BIRMINGHAM, UK I August 15, 2023 I University of Birmingham Enterprise Ltd, 15 August 2023:  Research has shown that a novel antibody generated to target an ‘essential amino acid sequence’ of both interleukin-17A and F has greater activity and potentially fewer side effects than existing biological therapies for conditions such as as rheumatoid arthritis (RA), psoriasis, and inflammatory bowel disease (IBD).

Research published today reports the results of animal, cell and tissue studies that demonstrate the potential clinical benefit for people with rheumatoid arthritis and inflammatory bowel disease.

The antibody, called Ab-IPL-IL-17™, targets a specific section of signalling proteins IL-17A and IL-17F which play a central role in sustaining inflammation during onset and progression of autoimmune diseases.

A paper published today in the Annals of Rheumatic Diseases identifies the sequence, and reports the results of animal, cell and tissue studies that demonstrate the effectiveness of Ab-IPL-IL-17™, and its potential clinical benefit for people with RA and IBD.

Authored by Dr Asif Iqbal from the University of Birmingham and Professor Francesco Maione, Head of ImmunoPharma Lab from the University of Naples Federico II, the paper reports studies which showed:

  • Ab-IPL-IL-17™ displays potent anti-inflammatory activity in tissue and animal studies;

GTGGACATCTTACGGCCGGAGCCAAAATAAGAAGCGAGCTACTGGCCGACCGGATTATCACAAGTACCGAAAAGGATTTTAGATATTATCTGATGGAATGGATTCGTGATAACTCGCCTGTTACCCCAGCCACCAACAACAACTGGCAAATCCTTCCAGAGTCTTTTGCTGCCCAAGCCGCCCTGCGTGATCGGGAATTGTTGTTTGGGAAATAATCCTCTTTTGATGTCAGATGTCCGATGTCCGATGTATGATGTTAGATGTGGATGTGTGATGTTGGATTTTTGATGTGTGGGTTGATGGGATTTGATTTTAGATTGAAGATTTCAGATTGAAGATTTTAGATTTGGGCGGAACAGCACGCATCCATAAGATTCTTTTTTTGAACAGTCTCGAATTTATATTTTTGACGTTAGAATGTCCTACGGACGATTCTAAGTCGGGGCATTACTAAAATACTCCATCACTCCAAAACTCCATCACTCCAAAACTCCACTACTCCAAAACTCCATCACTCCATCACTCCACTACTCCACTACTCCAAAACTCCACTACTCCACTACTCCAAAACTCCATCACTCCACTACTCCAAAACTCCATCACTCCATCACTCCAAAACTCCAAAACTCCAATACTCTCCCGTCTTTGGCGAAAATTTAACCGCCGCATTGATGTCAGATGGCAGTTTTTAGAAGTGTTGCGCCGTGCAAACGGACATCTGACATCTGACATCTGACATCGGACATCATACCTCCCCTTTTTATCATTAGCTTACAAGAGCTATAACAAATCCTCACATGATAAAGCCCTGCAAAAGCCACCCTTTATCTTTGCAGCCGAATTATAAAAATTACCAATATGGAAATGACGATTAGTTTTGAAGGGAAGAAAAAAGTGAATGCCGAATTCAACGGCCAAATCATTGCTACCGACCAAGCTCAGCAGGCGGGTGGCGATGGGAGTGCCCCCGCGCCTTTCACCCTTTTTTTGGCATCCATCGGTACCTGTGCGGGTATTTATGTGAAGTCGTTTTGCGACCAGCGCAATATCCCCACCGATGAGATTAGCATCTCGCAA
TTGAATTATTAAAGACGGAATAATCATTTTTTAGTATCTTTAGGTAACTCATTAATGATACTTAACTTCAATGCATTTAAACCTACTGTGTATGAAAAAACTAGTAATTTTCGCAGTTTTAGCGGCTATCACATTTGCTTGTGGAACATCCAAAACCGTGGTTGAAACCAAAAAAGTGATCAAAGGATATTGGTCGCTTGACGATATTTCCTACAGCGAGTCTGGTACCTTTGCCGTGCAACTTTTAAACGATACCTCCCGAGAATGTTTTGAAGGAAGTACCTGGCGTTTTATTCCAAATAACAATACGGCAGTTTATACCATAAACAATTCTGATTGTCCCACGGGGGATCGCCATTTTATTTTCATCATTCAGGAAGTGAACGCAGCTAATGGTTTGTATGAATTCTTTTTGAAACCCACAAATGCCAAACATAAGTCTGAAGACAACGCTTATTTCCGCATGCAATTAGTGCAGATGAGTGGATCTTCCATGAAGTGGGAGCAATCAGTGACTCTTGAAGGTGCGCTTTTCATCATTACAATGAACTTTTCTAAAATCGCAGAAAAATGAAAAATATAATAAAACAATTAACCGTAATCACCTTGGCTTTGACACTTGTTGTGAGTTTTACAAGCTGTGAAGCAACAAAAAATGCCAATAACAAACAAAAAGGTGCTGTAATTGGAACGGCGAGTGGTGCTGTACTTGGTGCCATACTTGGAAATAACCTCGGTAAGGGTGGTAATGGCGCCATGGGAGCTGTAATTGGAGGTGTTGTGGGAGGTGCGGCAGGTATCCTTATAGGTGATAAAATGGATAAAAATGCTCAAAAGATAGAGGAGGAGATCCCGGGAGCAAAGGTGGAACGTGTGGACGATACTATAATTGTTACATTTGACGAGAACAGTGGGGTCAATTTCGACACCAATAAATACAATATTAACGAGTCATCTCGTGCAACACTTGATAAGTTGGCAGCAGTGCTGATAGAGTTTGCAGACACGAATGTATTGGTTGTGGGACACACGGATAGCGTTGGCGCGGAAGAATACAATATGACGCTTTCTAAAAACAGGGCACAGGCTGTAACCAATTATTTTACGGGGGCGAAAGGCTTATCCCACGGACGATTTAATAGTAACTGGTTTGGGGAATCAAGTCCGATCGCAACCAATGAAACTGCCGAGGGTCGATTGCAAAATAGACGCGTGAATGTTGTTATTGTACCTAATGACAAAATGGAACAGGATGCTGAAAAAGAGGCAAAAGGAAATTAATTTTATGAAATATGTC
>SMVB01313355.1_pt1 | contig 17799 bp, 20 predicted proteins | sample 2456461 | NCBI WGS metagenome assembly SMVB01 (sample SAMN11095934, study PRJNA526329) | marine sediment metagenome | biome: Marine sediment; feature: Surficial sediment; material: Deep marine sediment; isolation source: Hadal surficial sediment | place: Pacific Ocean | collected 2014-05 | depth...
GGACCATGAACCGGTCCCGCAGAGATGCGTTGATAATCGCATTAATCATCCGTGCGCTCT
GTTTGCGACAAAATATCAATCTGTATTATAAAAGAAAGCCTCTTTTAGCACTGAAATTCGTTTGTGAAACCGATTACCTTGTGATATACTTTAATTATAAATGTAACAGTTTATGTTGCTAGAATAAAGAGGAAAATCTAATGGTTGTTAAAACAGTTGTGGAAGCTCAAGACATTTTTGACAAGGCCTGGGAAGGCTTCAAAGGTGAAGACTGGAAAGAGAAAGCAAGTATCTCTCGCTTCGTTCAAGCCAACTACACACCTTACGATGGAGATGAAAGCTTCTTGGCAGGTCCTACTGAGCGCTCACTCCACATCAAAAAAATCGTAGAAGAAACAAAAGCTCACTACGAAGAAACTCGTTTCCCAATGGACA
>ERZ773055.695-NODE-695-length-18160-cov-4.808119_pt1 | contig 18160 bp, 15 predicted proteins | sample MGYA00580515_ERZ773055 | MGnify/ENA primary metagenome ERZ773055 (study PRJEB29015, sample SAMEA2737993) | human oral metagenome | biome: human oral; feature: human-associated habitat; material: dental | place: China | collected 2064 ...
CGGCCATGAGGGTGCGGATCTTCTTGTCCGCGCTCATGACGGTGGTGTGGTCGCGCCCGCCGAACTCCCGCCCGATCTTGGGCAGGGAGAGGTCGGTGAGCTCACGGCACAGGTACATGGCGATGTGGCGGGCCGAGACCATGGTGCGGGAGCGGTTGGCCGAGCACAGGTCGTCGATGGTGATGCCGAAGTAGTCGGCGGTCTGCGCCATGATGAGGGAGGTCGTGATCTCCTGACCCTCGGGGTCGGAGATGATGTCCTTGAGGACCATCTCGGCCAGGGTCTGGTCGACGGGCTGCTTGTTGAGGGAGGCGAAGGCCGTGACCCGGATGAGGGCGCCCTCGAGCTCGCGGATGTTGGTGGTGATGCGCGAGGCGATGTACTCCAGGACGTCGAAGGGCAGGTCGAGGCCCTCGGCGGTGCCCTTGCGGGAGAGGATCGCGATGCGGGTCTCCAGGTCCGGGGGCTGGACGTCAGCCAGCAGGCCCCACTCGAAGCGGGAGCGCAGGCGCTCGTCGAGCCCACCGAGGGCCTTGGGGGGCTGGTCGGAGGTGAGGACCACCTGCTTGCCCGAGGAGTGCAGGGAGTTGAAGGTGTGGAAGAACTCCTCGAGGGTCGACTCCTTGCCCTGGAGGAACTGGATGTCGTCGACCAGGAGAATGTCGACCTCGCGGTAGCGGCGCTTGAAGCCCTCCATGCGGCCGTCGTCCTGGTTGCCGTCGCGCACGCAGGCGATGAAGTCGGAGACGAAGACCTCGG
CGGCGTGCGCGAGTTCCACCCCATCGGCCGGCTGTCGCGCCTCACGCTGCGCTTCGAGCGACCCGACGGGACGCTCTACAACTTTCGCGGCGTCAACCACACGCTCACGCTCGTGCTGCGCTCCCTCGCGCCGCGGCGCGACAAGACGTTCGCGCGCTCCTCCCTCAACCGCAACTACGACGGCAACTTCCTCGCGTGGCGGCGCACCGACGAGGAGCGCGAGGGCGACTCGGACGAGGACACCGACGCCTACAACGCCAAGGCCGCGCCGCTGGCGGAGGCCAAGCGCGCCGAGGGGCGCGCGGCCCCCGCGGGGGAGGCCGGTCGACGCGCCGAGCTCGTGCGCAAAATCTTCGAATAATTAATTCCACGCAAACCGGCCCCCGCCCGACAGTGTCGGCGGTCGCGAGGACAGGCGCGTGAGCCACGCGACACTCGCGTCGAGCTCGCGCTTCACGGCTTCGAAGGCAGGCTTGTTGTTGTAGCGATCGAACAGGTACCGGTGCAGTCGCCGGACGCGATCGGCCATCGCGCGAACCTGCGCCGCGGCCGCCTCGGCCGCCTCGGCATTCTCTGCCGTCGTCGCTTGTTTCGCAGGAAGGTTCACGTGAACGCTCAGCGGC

• Maintains this activity without triggering unwanted ‘off target’ effects seen with some currently available, less specific, antibody therapies;
  • Reduces the pathological symptoms of arthritis and inflammatory bowel disease and is as effective as the current gold-standard treatment for RA at halting disease progression and triggering resolution.  

A patent application has been filed covering the antibody and its therapeutic use.  The researchers are seeking commercial partners willing to conduct a large-scale clinical evaluation of Ab-IPL-IL17™ in patients with immune-mediated inflammatory diseases (IMIDs). 

The research demonstrated a short sequence of IL-17A and IL-17F is the most biologically active sequence of IL-17, stimulating the release of cyto-chemokines (inflammatory molecules that generate and amplify inflammation), to the same extent as full-length IL-17, and driving immune cell migration to an even greater extent than the parent molecule. 

Animal studies comparing Ab-IPL-IL-17™ to existing anti-IL-17 therapies (secukinumab, ixekizumab and bimekizumab) showed it does not trigger unwanted immune responses, reduce the numbers of platelets, or increase the numbers of lymphocytes (white blood cells) in the blood. 

For commercial enquiries contact Dr Veemal Bhowruth at University of Birmingham Enterprise.

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SOURCE: University of Birmingham Enterprise